The study is divided into two parts: 1. The Study at The Royal Marsden NHS Foundation Trust, London and Sutton: The study will be offered to every patient attending the prostate clinics at The Royal Marsden NHS Foundation Trust, London and Sutton. This is called 'The Systematic Study'. Patients are approached in the clinic and are given an information sheet and the study is also explained verbally. They are asked for 18ml of blood and asked to fill out a family history and epidemiological questionnaire. Those who have not had any treatment will also be asked for 18ml blood for serum and plasma marker studies. Those patients with one relative affected with PrCa where one is ≤ 65 years at diagnosis or a total of 3 or more relatives with PrCa at any age, will be asked if their relatives can be approached to be asked to give a blood sample for DNA analysis for PrCa predisposition genes and tumour samples for molecular analyses for PrCa predisposition and behaviour as outlined above. Where relatives with PrCa are deceased, pathology records and tumour blocks will be requested after obtaining details of where they were treated via the index case. Consent Consent will be sought prospectively from living individuals accrued into the study from January 2006 to access medical records and tumour blocks. This study has been active since 1992 and all blood samples have informed consent for PrCa predisposition gene studies. Outside tumour blocks and pathological samples have informed consent for molecular studies. Many of The Royal Marsden NHS Foundation Trust PrCa tumour samples also have consent under a clause in the operation consent form in use at that time that 'material removed may be used for research purposes'. Some tissue was collected from local hospitals under the auspices of the previous protocol and the consent form did not explicitly state separate consent for the use of tissue at that time, although it was part of the approved protocol. Many patients are now deceased. It is therefore proposed that tissue and medical record data collected retrospectively will be analysed anonymously with no results fed back to patients as this would not impact upon their care. An exception is results from the studies on blood where findings in PrCa predisposition genes could have implications for relatives. Those patients who are still living who have previously taken part in the study from 1992 until the present and who have not taken part in the environmental questionnaire part of the study will be invited to take part in this part of the study. New consent will be obtained for this. 2. The Study at Collaborative Centres throughout the UK. Many of these are via the NCRN network. This is conducted as for the Study at The Royal Marsden except the study is explained verbally and then if the patient is interested, their details are given to the study office by confidential fax and the study office sends the patient an information sheet and consent form. Furthermore, the only groups of patients eligible for this part of the study are (a) men with PrCa presenting at a young age (≤ 60 years) or (b) PrCa in first-degree related pairs where one is ≤ 65 years at diagnosis or (c) a total of 3 or more relatives with PrCa at any age The two parts (1) and (2) are now called the UKGPCS (UK Genetic Prostate Cancer Study). There are currently over 300 collaborators UK-wide participating under the auspices of the previous protocol (previously, The Cancer Research UK/British Prostate Group//British Association of Urological Surgeons Section of Oncology and NCRN Familial Prostate Cancer Study). Proposed analyses on the samples The samples will be used to find PrCa predisposition genes using linkage and other analyses. These investigations are solely for research to find a prostate cancer-predisposing gene and no results would be conveyed to the patients until such a gene(s) had been found. If such a gene(s) is found, then no patient will have genetic testing for abnormalities in such a gene without prior genetic counselling and this would be on a newly taken blood sample. Only those patients who wish (as stated on their consent form) to be informed of research findings will be contacted. If this occurs more than 6 months after the last contact with the patient, this would be via the GP. Data will be correlated with medical records and treatment outcome to find genetic alterations that are associated with prostate cancer development and/or prognosis. Tumour material will be collected and stored at -70oC in freezer space currently available at The Institute of Cancer Research. Tumour will also be stored in RNA later and paraffin embedded tumour will be made into tissue microarrays and sections cut. This will be used for molecular biology analysis. Cases and their relatives may be flagged by the cancer registry to confirm a diagnosis of prostate cancer, a date of death and cause of death. This will be done via the Medical Research Information Service (MRIS), using records maintained by The NHS Information Centre and the NHS Central Register. Clinical details are collected routinely as part of the medical care and clinical follow up record on patients with prostate cancer and these include disease parameters (e.g. stage, grade) and treatment outcome (e.g. survival data, side effects of treatment). We will also request follow-up data, approximately 2 years after the patient has consented, to record any relapse, treatment and survival data that has occurred since diagnosis. We will link the genetic findings with these clinical data to try to identify genetic markers of disease parameters (e.g. those which predict for poorer prognosis or worse late toxicity from treatments such as radiotherapy). These data would be analysed anonymously after linking the clinical and genetic datasets. No results would be feedback to participants. We will supply anonymised data from this to an EU dataset (Genepi study). This would only be to a central database managed under the auspices of GCP and would only be anonymised data. No individual would be identifiable to the holders of the Genepi database. ;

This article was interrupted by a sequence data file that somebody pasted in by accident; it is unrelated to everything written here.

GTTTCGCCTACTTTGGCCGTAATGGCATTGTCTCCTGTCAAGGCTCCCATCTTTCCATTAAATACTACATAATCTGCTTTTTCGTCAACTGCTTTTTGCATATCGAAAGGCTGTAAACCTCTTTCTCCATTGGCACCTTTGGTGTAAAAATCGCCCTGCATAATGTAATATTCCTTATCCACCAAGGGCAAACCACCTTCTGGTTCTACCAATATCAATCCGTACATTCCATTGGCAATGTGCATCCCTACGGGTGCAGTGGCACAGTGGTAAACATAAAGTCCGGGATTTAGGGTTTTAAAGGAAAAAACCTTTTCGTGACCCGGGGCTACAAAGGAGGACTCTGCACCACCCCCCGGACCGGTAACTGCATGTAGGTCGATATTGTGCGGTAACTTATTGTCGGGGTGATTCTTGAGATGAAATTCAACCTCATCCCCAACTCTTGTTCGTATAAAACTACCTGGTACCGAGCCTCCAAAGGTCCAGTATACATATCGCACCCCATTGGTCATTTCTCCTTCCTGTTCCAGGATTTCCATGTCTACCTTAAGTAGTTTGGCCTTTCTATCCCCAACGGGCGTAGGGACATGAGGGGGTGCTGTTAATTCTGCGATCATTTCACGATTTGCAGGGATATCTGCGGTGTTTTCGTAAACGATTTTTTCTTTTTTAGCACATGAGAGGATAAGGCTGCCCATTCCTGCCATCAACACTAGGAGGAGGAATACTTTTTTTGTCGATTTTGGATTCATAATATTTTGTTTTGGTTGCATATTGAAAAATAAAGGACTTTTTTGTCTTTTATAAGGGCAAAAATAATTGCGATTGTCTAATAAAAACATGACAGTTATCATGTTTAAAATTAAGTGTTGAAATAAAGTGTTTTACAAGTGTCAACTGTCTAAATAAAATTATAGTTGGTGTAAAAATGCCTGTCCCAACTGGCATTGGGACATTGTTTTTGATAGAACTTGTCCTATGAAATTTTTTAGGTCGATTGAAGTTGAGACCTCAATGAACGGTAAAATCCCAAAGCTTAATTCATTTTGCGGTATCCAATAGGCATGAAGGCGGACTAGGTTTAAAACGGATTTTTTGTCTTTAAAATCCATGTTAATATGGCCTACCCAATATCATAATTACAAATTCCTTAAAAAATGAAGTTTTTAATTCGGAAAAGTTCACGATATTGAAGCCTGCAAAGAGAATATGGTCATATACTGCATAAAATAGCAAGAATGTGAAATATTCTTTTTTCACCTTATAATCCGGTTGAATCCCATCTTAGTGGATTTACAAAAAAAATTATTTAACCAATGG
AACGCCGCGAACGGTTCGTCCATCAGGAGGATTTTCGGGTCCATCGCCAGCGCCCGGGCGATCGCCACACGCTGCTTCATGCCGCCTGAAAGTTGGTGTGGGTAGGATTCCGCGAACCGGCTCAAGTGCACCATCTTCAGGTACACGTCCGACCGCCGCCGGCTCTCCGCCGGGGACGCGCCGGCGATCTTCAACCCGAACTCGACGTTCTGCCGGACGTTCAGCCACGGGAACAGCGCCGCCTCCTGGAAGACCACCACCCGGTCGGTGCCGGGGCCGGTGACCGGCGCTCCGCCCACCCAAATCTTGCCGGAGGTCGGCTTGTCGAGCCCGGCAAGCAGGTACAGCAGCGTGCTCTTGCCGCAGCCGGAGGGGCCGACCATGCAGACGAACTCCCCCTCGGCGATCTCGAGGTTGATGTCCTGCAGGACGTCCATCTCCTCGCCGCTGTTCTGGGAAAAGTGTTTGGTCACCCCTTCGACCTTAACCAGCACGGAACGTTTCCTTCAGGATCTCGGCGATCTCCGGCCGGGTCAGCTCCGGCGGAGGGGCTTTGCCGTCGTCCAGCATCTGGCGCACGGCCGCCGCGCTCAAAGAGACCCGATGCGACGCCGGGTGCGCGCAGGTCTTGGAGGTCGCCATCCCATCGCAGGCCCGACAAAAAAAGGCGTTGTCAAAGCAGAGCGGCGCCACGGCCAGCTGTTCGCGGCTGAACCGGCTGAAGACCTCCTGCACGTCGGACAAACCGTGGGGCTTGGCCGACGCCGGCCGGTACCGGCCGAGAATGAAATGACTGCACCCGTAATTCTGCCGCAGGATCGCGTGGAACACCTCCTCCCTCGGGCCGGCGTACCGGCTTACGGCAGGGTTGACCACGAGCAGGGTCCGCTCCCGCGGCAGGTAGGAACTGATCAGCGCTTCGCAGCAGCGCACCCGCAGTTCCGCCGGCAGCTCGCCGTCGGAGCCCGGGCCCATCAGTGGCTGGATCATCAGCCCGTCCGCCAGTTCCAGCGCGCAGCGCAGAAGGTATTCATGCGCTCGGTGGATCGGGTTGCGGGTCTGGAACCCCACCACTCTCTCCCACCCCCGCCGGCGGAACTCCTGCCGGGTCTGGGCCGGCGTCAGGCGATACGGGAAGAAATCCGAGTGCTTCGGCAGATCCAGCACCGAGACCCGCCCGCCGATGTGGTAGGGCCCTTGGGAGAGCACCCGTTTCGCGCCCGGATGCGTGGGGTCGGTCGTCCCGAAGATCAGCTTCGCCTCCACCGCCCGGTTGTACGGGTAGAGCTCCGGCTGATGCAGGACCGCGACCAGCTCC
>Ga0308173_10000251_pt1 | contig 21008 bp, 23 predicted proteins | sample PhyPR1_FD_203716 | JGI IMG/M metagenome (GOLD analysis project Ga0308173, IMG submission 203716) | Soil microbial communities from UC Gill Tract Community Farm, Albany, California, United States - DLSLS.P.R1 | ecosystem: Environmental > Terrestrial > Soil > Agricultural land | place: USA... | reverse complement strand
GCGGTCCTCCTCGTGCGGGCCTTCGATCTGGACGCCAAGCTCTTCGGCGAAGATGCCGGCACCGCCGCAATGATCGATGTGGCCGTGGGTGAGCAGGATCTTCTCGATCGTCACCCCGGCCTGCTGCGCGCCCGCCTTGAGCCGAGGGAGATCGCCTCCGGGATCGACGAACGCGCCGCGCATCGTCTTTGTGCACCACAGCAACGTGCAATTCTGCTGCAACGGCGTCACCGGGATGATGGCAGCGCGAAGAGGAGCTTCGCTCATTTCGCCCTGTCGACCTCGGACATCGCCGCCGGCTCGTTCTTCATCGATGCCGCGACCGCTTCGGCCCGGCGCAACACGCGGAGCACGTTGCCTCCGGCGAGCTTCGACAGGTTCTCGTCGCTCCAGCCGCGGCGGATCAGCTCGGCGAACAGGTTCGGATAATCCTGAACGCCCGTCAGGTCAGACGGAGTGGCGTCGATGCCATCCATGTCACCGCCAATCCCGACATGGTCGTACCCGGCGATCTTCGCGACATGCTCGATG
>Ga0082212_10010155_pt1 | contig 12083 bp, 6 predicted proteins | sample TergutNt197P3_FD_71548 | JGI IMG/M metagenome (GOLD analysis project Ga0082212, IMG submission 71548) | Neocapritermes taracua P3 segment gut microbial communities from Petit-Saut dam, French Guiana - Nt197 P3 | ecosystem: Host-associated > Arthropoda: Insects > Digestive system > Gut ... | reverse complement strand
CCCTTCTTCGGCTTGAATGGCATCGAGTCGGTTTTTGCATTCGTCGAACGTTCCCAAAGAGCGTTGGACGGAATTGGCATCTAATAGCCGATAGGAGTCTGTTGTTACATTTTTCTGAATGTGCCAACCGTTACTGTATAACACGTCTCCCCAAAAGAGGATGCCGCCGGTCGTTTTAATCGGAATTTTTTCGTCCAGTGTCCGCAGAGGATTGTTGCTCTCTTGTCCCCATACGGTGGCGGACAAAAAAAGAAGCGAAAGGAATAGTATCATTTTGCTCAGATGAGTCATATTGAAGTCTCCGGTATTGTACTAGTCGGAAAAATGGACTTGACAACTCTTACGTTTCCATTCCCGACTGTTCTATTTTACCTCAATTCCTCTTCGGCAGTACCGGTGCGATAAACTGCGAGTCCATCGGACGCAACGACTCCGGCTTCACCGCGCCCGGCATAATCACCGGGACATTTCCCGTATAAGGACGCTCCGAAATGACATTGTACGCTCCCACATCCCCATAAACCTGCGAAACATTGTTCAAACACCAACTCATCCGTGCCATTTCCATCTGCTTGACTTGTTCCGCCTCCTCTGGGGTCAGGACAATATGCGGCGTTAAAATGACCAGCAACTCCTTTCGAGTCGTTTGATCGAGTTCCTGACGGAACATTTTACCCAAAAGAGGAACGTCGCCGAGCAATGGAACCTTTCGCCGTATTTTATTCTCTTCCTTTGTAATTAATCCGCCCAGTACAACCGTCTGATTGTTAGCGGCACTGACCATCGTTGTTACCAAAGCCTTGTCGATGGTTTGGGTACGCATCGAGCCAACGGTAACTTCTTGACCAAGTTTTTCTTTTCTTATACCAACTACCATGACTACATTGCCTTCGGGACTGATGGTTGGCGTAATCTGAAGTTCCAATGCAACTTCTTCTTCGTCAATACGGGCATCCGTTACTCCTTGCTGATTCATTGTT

Study Design


Related Conditions & MeSH terms


NCT number NCT01737242
Study type Observational
Source Institute of Cancer Research, United Kingdom
Contact Rosalind A Eeles, FRCP FRCR
Phone 02086613642
Email [email protected]
Status Recruiting
Phase
Start date January 1993
Completion date December 2022